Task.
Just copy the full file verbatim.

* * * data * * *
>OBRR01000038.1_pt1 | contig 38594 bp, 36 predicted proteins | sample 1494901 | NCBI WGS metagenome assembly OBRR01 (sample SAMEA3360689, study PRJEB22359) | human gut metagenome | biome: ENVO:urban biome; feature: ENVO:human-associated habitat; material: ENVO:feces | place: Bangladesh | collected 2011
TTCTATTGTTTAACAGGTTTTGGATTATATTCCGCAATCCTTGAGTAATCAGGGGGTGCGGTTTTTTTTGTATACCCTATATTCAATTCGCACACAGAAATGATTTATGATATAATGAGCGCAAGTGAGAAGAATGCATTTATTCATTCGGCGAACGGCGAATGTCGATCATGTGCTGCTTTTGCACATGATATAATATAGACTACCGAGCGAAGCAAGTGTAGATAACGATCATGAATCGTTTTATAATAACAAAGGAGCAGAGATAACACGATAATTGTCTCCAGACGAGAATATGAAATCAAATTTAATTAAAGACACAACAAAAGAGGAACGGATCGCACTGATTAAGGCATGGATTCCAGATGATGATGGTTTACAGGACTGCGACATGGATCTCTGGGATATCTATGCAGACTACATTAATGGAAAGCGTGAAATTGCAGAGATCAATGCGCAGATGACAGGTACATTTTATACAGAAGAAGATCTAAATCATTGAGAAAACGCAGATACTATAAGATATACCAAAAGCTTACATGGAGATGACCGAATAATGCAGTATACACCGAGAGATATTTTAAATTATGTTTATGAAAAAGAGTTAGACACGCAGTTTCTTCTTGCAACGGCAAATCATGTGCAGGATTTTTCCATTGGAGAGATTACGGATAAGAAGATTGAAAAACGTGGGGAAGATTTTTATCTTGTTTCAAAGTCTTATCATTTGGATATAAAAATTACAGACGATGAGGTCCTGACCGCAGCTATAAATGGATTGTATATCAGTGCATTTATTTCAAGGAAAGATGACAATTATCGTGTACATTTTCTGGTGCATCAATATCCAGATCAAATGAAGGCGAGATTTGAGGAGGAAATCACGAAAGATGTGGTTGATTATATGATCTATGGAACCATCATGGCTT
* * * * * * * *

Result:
>OBRR01000038.1_pt1 | contig 38594 bp, 36 predicted proteins | sample 1494901 | NCBI WGS metagenome assembly OBRR01 (sample SAMEA3360689, study PRJEB22359) | human gut metagenome | biome: ENVO:urban biome; feature: ENVO:human-associated habitat; material: ENVO:feces | place: Bangladesh | collected 2011
TTCTATTGTTTAACAGGTTTTGGATTATATTCCGCAATCCTTGAGTAATCAGGGGGTGCGGTTTTTTTTGTATACCCTATATTCAATTCGCACACAGAAATGATTTATGATATAATGAGCGCAAGTGAGAAGAATGCATTTATTCATTCGGCGAACGGCGAATGTCGATCATGTGCTGCTTTTGCACATGATATAATATAGACTACCGAGCGAAGCAAGTGTAGATAACGATCATGAATCGTTTTATAATAACAAAGGAGCAGAGATAACACGATAATTGTCTCCAGACGAGAATATGAAATCAAATTTAATTAAAGACACAACAAAAGAGGAACGGATCGCACTGATTAAGGCATGGATTCCAGATGATGATGGTTTACAGGACTGCGACATGGATCTCTGGGATATCTATGCAGACTACATTAATGGAAAGCGTGAAATTGCAGAGATCAATGCGCAGATGACAGGTACATTTTATACAGAAGAAGATCTAAATCATTGAGAAAACGCAGATACTATAAGATATACCAAAAGCTTACATGGAGATGACCGAATAATGCAGTATACACCGAGAGATATTTTAAATTATGTTTATGAAAAAGAGTTAGACACGCAGTTTCTTCTTGCAACGGCAAATCATGTGCAGGATTTTTCCATTGGAGAGATTACGGATAAGAAGATTGAAAAACGTGGGGAAGATTTTTATCTTGTTTCAAAGTCTTATCATTTGGATATAAAAATTACAGACGATGAGGTCCTGACCGCAGCTATAAATGGATTGTATATCAGTGCATTTATTTCAAGGAAAGATGACAATTATCGTGTACATTTTCTGGTGCATCAATATCCAGATCAAATGAAGGCGAGATTTGAGGAGGAAATCACGAAAGATGTGGTTGATTATATGATCTATGGAACCATCATGGCTT